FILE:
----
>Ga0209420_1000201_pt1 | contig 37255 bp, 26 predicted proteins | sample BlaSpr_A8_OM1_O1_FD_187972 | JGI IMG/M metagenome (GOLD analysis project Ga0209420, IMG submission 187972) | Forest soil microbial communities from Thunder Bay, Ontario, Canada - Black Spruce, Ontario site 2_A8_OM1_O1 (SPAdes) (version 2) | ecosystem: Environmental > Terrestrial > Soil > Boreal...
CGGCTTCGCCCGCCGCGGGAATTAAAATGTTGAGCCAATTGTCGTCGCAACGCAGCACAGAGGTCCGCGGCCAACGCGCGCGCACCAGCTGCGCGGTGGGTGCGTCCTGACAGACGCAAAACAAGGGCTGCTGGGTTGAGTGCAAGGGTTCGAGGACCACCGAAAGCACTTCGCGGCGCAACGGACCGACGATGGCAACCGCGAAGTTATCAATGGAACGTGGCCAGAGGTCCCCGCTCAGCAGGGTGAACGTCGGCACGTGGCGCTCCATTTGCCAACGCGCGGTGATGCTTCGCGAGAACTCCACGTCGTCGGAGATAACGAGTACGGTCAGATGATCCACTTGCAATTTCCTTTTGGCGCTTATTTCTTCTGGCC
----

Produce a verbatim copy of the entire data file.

>Ga0209420_1000201_pt1 | contig 37255 bp, 26 predicted proteins | sample BlaSpr_A8_OM1_O1_FD_187972 | JGI IMG/M metagenome (GOLD analysis project Ga0209420, IMG submission 187972) | Forest soil microbial communities from Thunder Bay, Ontario, Canada - Black Spruce, Ontario site 2_A8_OM1_O1 (SPAdes) (version 2) | ecosystem: Environmental > Terrestrial > Soil > Boreal...
CGGCTTCGCCCGCCGCGGGAATTAAAATGTTGAGCCAATTGTCGTCGCAACGCAGCACAGAGGTCCGCGGCCAACGCGCGCGCACCAGCTGCGCGGTGGGTGCGTCCTGACAGACGCAAAACAAGGGCTGCTGGGTTGAGTGCAAGGGTTCGAGGACCACCGAAAGCACTTCGCGGCGCAACGGACCGACGATGGCAACCGCGAAGTTATCAATGGAACGTGGCCAGAGGTCCCCGCTCAGCAGGGTGAACGTCGGCACGTGGCGCTCCATTTGCCAACGCGCGGTGATGCTTCGCGAGAACTCCACGTCGTCGGAGATAACGAGTACGGTCAGATGATCCACTTGCAATTTCCTTTTGGCGCTTATTTCTTCTGGCC